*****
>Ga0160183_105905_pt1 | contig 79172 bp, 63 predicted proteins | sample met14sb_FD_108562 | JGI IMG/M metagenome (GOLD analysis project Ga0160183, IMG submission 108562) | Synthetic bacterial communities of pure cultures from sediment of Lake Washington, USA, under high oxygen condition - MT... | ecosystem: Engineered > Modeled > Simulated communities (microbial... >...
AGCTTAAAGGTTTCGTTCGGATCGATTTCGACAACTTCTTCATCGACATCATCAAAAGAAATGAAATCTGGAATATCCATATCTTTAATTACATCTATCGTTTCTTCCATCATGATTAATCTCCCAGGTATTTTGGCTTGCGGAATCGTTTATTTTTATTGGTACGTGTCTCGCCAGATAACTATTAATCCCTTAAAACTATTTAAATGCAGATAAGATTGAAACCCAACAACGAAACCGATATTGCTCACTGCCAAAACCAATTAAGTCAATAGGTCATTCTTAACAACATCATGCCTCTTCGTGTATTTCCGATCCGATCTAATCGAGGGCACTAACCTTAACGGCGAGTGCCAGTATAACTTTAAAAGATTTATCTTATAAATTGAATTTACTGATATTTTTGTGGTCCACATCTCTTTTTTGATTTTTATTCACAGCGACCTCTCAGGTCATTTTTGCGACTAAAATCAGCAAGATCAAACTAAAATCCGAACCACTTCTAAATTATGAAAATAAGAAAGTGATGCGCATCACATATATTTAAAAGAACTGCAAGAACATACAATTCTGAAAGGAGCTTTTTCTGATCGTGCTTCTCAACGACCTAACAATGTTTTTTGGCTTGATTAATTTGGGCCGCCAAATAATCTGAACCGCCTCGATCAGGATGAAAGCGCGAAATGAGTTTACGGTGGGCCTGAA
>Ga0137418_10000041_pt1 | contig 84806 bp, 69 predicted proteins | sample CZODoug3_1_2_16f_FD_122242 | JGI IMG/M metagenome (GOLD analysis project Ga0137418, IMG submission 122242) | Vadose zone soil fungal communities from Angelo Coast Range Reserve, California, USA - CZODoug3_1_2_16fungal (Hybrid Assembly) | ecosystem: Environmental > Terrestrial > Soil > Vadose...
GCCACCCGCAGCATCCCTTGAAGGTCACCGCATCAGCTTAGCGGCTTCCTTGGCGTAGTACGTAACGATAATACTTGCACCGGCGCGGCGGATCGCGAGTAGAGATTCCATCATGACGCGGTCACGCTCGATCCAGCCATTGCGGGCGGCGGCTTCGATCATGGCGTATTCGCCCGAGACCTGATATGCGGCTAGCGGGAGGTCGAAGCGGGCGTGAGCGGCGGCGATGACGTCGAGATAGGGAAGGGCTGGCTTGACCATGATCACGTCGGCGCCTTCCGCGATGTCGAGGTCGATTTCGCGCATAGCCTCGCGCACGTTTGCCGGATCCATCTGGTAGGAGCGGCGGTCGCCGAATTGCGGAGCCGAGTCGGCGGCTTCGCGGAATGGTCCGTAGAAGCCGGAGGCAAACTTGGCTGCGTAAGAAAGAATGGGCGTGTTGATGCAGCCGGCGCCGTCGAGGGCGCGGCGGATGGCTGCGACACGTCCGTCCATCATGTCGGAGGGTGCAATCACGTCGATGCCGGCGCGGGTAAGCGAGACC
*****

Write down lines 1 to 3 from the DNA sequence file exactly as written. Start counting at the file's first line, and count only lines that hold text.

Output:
>Ga0160183_105905_pt1 | contig 79172 bp, 63 predicted proteins | sample met14sb_FD_108562 | JGI IMG/M metagenome (GOLD analysis project Ga0160183, IMG submission 108562) | Synthetic bacterial communities of pure cultures from sediment of Lake Washington, USA, under high oxygen condition - MT... | ecosystem: Engineered > Modeled > Simulated communities (microbial... >...
AGCTTAAAGGTTTCGTTCGGATCGATTTCGACAACTTCTTCATCGACATCATCAAAAGAAATGAAATCTGGAATATCCATATCTTTAATTACATCTATCGTTTCTTCCATCATGATTAATCTCCCAGGTATTTTGGCTTGCGGAATCGTTTATTTTTATTGGTACGTGTCTCGCCAGATAACTATTAATCCCTTAAAACTATTTAAATGCAGATAAGATTGAAACCCAACAACGAAACCGATATTGCTCACTGCCAAAACCAATTAAGTCAATAGGTCATTCTTAACAACATCATGCCTCTTCGTGTATTTCCGATCCGATCTAATCGAGGGCACTAACCTTAACGGCGAGTGCCAGTATAACTTTAAAAGATTTATCTTATAAATTGAATTTACTGATATTTTTGTGGTCCACATCTCTTTTTTGATTTTTATTCACAGCGACCTCTCAGGTCATTTTTGCGACTAAAATCAGCAAGATCAAACTAAAATCCGAACCACTTCTAAATTATGAAAATAAGAAAGTGATGCGCATCACATATATTTAAAAGAACTGCAAGAACATACAATTCTGAAAGGAGCTTTTTCTGATCGTGCTTCTCAACGACCTAACAATGTTTTTTGGCTTGATTAATTTGGGCCGCCAAATAATCTGAACCGCCTCGATCAGGATGAAAGCGCGAAATGAGTTTACGGTGGGCCTGAA
>Ga0137418_10000041_pt1 | contig 84806 bp, 69 predicted proteins | sample CZODoug3_1_2_16f_FD_122242 | JGI IMG/M metagenome (GOLD analysis project Ga0137418, IMG submission 122242) | Vadose zone soil fungal communities from Angelo Coast Range Reserve, California, USA - CZODoug3_1_2_16fungal (Hybrid Assembly) | ecosystem: Environmental > Terrestrial > Soil > Vadose...